Sunday, June 24, 2018
Human Interest

Frank Hallam Day's images of glowing RVs are at turns charming, creepy

Frank Hallam Day has toured the world to photograph ship hulls and shipwrecks, mannequins and cherry trees, American waterways and the after-dark time of those giant balloons you see floating over New York City parades. It's good stuff. But his recent work that's getting a ton of attention — including the Oskar Barnack Award from Leica — is a series called "RV Night," and it takes a turn that's haunting and creepy, and at times funny and pathetic. The series evokes a theme of Man versus Nature with an almost post-apocalyptic tilt.

And it's set right here in Florida. All of it.

Over four winters, the former State Department employee currently living in rural Virginia pitched his tent around Florida's parks to capture images of solitary RVs aglow in the wilderness. There are no people in these photographs, and in most the blinds are drawn. The RVs appear to be hiding in the brush, like End Times outposts, and they bear ironic brand names like Cougar and Escaper and Wilderness.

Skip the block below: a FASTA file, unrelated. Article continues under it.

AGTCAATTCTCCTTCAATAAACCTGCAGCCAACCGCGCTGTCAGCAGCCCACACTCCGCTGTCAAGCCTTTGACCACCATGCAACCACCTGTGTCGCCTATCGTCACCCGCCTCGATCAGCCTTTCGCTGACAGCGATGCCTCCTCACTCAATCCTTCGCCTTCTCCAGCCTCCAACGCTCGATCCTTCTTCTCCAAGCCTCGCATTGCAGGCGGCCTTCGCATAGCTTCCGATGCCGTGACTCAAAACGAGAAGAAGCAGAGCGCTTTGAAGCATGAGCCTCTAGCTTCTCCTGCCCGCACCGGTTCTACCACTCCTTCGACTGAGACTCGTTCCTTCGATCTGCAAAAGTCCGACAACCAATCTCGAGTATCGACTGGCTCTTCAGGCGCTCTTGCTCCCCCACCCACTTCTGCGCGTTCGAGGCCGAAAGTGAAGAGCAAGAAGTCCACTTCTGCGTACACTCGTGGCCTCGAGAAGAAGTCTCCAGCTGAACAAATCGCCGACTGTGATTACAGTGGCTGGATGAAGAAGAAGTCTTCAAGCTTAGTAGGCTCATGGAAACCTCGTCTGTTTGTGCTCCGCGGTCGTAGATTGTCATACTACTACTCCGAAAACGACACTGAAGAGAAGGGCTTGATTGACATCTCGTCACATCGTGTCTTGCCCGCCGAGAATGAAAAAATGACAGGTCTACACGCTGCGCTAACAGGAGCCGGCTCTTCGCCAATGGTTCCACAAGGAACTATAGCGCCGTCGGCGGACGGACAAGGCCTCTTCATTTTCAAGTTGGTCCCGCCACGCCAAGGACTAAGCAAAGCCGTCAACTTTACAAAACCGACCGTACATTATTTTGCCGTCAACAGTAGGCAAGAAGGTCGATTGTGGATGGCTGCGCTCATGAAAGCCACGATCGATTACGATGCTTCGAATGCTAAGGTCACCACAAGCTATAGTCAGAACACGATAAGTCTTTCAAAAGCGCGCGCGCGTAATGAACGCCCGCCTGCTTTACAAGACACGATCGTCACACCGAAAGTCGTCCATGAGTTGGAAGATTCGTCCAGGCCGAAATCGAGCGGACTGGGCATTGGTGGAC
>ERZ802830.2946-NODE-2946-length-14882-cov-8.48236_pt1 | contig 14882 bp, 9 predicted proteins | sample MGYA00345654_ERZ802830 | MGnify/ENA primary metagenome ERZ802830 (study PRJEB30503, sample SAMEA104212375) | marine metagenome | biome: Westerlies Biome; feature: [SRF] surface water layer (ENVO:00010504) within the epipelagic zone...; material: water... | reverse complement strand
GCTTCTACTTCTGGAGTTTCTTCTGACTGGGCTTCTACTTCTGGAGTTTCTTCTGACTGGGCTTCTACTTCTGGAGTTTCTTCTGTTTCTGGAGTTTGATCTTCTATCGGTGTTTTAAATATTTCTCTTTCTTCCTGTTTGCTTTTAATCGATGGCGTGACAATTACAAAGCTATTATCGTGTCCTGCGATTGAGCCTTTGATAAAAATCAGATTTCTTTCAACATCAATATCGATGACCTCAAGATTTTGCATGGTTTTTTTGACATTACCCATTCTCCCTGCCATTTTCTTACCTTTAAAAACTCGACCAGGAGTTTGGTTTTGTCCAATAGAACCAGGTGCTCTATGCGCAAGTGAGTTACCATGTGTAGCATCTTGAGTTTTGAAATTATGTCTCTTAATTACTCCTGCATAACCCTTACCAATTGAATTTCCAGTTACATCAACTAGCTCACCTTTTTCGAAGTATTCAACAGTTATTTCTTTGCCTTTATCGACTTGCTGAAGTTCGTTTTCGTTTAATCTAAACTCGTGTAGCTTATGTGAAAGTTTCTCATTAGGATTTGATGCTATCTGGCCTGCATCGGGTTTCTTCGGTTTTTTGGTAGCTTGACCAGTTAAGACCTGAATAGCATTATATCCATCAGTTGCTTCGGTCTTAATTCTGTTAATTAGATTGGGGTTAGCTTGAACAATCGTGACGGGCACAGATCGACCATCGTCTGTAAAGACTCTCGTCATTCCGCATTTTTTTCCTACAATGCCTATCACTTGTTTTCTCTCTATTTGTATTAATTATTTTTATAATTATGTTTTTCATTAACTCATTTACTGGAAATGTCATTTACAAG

The genesis of the idea?

"Well, you know, it basically just fell into my lap," Day says in a telephone interview. "I was in Florida camping at night and I had a fire going, a campfire. And I loved the way the light looked on the trees against the night sky. It's unusual foliage: palms and scrub oaks and pines. I thought, I'm a photographer, I know how to do lighting. So I started shooting it.

"I was doing all these interesting Florida nighttime photos without the RVs. And then one night I turned around and there was this RV, glowing. I went, 'Oh, my God. That is amazing!' And that was that."

It felt new, and it's always hard to make new art.

Inspired by Margaret Atwood's dystopian trilogy (Oryx and Crake, The Year of the Flood and MaddAddam), he shot hundreds of portraits of RVs spookily entombed in Florida flora, from Lee County to Flagler County, the trees soaking in his synthetic lighting. The series appears in Day's book, Nocturnal.

And the people in the RVs didn't know he was there, he says.

Was he ever caught?

"Not once," he says. "People thought I was taking pictures of owls. I would say, 'Yeah, I'm looking for owls.' "

There's an unspoken anxiety in the juxtaposition of RVs (What's more wholesome than an RV?) and the impenetrable darkness of the forest.

As the project ticked on, Day got the sense that "there's really unfinished business in our relationship with nature and that things could go off the rails and go wrong. It's not necessarily a happy ending."

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